canadianpostagestamps.ca has moved to postagestampguide.com! Please update your bookmarks and/or page links if you are still using canadianpostagestamps.ca links. Thank you!
|Date of Issue||February 1, 2001|
|Perforation or Dimension||12.5 x 13, diecut, imperforate = découpé à l'emporte-pièce, non dentelé|
|Series||Birds of Canada|
|Series Time Span||1996 - 2001|
|Printer||Ashton-Potter Canada Limited.|
M-NH-VF Mint - Never Hinged - Very Fine
|Mint - Never Hinged - Very Fine||$0.95|
U-VF Used - Very Fine
|Used - Very Fine||$0.35|
The annual issue of Canada Post's Birds of Canada series is an eagerly-anticipated event amongst collectors across the country. The series is valued as much by general collectors for its stunning illustrations of Canada's splendid bird life as it is by thematic collectors for its meticulous portrayal of diverse species. The four domestic-rate stamps feature exquisite artwork by noted illustrator Pierre Leduc, who has captured the very essence of the Lapland longspur, the Arctic tern, the golden eagle and the rock ptarmigan.
Revered for its size and impressive aerial skills, the golden eagle has long been considered a symbol of courage and power by many cultures. It breeds in the Yukon, British Columbia, Alberta, Saskatchewan, Manitoba, Ontario, Quebec and Labrador. The golden eagle measures over one metre in length, and the female is slightly larger than the male, reaching weights of up to 5.9 kilograms. Possessing a wingspan that can reach 1.8 metres across, the golden eagle is a powerful and agile hunter. Its prey consists of small to medium-sized mammals living in open fields, marshes, and along shores of lakes and rivers. Typically, the golden eagle hunts in the early morning hours. Nests measure about one metre in diameter and are built by both parents on rocky ledges of outcrops or cliffs.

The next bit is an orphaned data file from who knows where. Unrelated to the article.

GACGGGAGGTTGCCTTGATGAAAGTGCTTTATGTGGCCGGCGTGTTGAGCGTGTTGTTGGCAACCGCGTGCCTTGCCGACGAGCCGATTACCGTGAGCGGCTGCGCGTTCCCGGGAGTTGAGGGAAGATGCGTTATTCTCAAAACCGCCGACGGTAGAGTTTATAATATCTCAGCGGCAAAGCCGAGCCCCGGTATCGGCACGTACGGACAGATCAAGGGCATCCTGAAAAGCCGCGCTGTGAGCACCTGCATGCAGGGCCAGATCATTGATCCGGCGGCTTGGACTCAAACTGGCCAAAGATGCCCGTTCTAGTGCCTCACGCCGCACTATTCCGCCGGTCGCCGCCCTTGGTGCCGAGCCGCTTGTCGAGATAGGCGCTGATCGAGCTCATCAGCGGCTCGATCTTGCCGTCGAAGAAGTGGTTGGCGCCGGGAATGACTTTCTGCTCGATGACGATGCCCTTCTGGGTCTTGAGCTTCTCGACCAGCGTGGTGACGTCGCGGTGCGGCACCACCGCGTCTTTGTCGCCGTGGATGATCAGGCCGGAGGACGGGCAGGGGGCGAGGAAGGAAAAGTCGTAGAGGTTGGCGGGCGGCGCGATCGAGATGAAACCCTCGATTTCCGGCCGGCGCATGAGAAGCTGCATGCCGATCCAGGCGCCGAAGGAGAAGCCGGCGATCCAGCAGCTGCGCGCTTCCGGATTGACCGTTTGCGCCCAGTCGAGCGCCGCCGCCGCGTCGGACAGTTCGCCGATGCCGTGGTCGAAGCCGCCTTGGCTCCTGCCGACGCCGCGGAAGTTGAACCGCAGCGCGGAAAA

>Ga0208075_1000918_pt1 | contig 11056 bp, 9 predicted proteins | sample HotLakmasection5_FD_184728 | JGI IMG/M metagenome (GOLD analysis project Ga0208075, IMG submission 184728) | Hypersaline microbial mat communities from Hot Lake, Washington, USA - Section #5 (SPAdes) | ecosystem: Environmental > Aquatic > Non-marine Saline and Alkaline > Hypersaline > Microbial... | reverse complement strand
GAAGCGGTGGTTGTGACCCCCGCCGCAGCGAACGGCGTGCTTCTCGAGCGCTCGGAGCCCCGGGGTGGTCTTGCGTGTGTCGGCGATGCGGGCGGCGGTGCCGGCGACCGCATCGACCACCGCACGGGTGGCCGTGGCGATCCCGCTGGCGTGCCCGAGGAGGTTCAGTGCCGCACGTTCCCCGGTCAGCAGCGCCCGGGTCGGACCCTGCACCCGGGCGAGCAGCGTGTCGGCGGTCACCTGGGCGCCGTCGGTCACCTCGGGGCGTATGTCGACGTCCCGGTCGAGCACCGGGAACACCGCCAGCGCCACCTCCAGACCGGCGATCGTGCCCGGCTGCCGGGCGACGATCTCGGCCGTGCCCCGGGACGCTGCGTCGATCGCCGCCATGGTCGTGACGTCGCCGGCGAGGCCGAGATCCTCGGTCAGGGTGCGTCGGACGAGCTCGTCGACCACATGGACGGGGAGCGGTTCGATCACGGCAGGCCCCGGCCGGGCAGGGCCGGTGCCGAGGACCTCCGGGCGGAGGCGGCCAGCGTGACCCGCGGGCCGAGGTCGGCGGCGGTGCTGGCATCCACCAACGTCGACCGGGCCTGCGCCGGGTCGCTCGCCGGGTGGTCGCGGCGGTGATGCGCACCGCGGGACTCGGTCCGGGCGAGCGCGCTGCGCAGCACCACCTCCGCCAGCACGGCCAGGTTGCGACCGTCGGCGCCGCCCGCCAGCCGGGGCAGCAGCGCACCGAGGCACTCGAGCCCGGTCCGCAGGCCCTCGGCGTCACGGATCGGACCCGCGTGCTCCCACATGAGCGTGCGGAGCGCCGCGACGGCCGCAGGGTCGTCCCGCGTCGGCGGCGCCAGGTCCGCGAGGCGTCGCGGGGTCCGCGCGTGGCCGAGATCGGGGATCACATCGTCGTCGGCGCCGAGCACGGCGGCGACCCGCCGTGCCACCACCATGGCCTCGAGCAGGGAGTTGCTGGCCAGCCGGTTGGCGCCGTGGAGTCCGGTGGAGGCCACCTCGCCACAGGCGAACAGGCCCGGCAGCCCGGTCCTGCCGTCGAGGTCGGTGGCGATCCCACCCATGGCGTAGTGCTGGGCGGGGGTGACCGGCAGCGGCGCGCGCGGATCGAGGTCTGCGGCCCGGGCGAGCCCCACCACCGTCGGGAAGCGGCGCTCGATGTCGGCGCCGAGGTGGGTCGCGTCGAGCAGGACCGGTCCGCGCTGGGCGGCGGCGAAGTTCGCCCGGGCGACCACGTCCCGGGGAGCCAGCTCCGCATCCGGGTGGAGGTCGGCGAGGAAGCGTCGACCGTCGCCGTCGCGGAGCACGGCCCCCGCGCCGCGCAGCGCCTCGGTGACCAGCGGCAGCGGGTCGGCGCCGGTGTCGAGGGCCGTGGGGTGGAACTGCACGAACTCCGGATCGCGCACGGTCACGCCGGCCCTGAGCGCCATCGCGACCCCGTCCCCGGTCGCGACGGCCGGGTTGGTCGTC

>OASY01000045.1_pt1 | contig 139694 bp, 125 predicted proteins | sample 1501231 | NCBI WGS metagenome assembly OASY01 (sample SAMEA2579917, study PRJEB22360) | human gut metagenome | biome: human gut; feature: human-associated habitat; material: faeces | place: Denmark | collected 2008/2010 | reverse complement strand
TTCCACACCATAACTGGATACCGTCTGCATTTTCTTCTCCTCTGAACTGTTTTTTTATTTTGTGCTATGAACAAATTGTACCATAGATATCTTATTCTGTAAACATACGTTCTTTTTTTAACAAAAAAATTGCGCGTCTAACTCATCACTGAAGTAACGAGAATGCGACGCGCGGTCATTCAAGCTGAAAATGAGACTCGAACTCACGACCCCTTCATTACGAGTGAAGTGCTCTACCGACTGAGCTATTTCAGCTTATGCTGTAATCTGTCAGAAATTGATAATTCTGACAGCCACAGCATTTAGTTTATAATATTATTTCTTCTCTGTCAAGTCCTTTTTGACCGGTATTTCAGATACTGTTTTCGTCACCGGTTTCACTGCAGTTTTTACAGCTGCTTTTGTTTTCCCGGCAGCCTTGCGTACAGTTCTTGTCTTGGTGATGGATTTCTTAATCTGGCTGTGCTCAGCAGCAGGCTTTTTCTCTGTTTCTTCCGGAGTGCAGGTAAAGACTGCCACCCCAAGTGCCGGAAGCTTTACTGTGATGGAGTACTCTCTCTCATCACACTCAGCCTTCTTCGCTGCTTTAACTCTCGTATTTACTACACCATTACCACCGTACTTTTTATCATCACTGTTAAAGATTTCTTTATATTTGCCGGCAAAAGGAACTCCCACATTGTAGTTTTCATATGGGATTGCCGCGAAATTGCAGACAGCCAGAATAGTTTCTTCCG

About the Stamp
In researching which birds to include in the sixth issue of Canada Post's Birds of Canada series, consideration was given to geographic balance along with various types and classifications. Many experts in the field were consulted and ornithologist Dr. Henri Ouellet assisted in the selection of the featured four birds. Sadly, Dr. Ouellet did not live to see the completion of his work. Noted scientific illustrator and wildlife artist Pierre Leduc from Stoneham, Quebec, created the acrylic paintings used by Montreal designer Raymond Bellemare. Leduc has provided the illustrations for all six Birds of Canada issues.